Sports | January 25, 2023 11:38 am

Baseball Hall of Fame Makes Lame Call With Election of Scott Rolen

The third baseman batted .281 with 316 homers, 1,287 RBIs and 2,077 hits in 17 seasons

Scott Rolen of the Phillies during a game in 1997.
Scott Rolen was good but he is not Cooperstown material.
Mitchell Layton/Getty

Receiving 72.2% of the vote from the 400 or so members of the Baseball Writers’ Association of America, Todd Helton wound up missing being elected into the Baseball Hall of Fame yesterday by only 11 votes. That’d be the same Todd Helton who played first base and batted .316 with 369 homers, 1,406 RBIs and 2,519 hits in 17 seasons with the Colorado Rockies.

According to Baseball Reference, similar batters include Jeff Bagwell, Edgar Martinez, Luis Gonzalez, Vladimir Guerrero, Orlando Cepeda, Andres Galarraga, Larry Walker, Jim Rice, Joey Votto and Fred McGriff. Of those players, Bagwell, Martinez, Guerrero, Cepeda, Walker, Rice and McGriff are in the Hall of Fame. (Some fairly questionably.)

Receiving 76.3% of the vote from the 400 or so members of the BBWAA, Scott Rolen wound up being elected into the Baseball Hall of Fame yesterday by just five votes. That’d be the same Scott Rolen who played third base and batted .281 with 316 homers, 1,287 RBIs and 2,077 hits in 17 seasons with the Philadelphia Phillies, St. Louis Cardinals, Toronto Blue Jays and Cincinnati Reds.

According to Baseball Reference, similar batters include Matt Holliday, Paul O’Neill, Shawn Green, Bobby Bonilla, Reggie Smith, Aramis Ramirez, Ron Santo, Fred Lynn, Ken Boyer and Ellis Burks. Of those players, only Santo is in the Hall of Fame.

“You don’t think about this,” Rolen said after being elected. “You think about trying to do the best you can and play for your team and do the best you can. It’s such a long road, and I never thought the Hall of Fame would be the answer.”

It shouldn’t have been.

Based on how many votes he received and the fact that he still has five years of eligibility for induction into the Hall of Fame, Helton is likely headed to Cooperstown eventually — but he shouldn’t be. Rolen, a seven-time All-Star and eight-time Gold Glove winner, is already there, but he shouldn’t be either as he was never the best player at his position nor did he ever lead baseball in any one statistical category. If you care about WAR, which is probably the major driving force behind his candidacy and induction, he only led his own team in that category three times in 17 seasons.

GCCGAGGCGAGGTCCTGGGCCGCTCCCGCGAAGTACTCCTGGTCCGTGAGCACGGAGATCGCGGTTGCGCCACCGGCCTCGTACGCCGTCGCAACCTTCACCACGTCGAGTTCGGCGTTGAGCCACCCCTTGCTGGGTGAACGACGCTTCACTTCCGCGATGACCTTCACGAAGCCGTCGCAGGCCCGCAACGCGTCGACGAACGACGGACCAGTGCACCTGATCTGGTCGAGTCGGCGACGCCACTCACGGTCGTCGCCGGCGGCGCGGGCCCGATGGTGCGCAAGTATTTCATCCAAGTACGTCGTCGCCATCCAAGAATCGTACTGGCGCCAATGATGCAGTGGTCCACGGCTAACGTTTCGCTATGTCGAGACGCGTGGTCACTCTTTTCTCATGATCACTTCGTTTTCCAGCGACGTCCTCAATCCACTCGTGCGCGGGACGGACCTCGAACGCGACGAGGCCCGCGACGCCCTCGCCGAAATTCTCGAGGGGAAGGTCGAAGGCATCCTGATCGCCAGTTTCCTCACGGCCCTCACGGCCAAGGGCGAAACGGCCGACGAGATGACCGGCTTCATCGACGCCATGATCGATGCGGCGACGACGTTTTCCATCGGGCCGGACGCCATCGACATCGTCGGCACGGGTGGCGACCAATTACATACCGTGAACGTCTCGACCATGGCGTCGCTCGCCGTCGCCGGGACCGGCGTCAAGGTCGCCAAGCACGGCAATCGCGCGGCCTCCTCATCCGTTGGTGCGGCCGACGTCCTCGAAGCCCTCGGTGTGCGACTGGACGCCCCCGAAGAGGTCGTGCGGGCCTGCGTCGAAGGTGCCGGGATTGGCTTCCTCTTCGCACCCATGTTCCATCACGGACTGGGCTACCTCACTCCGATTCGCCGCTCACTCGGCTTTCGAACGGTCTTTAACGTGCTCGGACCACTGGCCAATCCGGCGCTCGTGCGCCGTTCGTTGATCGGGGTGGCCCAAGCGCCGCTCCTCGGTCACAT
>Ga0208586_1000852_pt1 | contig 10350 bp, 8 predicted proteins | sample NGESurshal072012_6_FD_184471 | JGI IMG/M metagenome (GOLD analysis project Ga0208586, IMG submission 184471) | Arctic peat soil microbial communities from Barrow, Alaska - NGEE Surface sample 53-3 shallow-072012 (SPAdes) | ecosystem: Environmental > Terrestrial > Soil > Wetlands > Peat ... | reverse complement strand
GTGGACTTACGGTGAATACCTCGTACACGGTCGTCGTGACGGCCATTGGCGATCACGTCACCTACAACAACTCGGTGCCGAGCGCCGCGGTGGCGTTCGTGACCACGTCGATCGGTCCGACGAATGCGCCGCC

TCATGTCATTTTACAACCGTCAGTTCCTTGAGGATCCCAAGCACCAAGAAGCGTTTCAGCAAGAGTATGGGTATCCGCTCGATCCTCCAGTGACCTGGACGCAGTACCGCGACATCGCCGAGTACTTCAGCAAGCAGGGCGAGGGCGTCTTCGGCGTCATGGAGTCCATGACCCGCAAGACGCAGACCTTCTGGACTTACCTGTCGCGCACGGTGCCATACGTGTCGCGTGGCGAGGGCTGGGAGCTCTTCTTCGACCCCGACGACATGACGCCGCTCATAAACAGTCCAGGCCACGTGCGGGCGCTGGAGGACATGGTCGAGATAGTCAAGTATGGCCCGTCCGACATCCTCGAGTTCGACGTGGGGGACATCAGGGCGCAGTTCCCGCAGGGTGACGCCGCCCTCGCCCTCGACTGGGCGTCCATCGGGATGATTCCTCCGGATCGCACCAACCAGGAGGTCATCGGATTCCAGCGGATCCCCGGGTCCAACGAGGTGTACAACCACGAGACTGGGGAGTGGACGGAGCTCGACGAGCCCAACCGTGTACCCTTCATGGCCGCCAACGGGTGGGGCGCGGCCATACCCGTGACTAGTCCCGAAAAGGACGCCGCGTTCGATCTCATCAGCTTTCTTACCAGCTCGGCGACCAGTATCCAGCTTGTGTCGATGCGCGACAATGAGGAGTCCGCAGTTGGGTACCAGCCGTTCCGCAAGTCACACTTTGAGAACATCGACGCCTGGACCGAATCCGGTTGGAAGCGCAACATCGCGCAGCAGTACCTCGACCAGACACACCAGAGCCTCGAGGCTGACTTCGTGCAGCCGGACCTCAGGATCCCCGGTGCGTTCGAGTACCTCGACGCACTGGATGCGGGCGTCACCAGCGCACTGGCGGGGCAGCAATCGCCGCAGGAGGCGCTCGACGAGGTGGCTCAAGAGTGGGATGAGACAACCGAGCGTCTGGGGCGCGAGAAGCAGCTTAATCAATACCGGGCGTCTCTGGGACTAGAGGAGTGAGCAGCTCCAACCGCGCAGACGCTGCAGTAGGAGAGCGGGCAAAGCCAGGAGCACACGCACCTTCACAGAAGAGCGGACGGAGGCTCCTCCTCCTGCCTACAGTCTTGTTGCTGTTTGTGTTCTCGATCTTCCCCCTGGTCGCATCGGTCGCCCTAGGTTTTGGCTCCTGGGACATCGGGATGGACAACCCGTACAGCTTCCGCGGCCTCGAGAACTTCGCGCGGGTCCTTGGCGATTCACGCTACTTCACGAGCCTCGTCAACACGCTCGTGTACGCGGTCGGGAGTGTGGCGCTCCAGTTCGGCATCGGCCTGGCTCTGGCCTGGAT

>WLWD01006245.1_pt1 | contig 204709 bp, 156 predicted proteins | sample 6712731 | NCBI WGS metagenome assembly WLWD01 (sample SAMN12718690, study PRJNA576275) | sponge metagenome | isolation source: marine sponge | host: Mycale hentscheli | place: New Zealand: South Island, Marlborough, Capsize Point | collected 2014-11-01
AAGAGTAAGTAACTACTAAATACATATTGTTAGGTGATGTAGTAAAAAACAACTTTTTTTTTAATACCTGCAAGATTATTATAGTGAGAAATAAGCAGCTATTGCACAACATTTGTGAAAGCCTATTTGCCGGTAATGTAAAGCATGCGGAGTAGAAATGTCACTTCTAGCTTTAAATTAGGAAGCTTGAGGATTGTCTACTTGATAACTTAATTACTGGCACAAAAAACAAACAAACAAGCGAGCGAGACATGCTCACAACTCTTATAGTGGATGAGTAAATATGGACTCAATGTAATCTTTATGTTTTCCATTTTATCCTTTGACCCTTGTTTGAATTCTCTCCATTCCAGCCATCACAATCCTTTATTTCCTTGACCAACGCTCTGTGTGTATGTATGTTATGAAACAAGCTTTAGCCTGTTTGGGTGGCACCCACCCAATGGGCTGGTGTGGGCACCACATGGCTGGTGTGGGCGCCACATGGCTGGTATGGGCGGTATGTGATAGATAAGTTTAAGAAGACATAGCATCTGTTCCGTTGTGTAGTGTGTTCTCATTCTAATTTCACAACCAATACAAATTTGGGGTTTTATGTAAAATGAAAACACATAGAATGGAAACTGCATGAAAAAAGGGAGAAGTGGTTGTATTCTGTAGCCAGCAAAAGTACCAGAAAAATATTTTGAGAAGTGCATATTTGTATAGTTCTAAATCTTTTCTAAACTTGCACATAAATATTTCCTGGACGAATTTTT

Curt Schilling Gets More Hall of Fame Votes Than Barry Bonds, Roger Clemens

The Contemporary Baseball Era Players Committee put Fred McGriff in Cooperstown on Sunday

There’s one more stat that shows no one really thinks of Rolen as a Hall of Famer and thus proves he shouldn’t be one. When Rolen first appeared on the ballot in 2018, he only got 10.2% of the vote. In the history of the BBWAA voting process, no player had ever gotten less than 15% support on his first ballot and gone on to be elected by the writers. No player until Rolen.

To really get a sense of why Rolen deserved to be kept out of Cooperstown over more worthy candidates, just take a look at some of the players other than Helton who were on yesterday’s ballot who were rejected by the BBWAA.

Ramirez. A-Rod. Sheffield. Kent.

Those were names that struck fear in your heart if you were an opposing fan and they stepped into the on-deck circle, let alone into the batter’s box. Causing fear makes you infamous — and it can make you a Hall-of-Famer. Rolen, as strong as he was in the field and as competent as he was swinging the stick, was never a scary prospect to face. He was good. He was very good. But it isn’t the Hall of Very Good. It’s the Hall of Fame and, unlike David Ortiz, Rolen does not belong in it.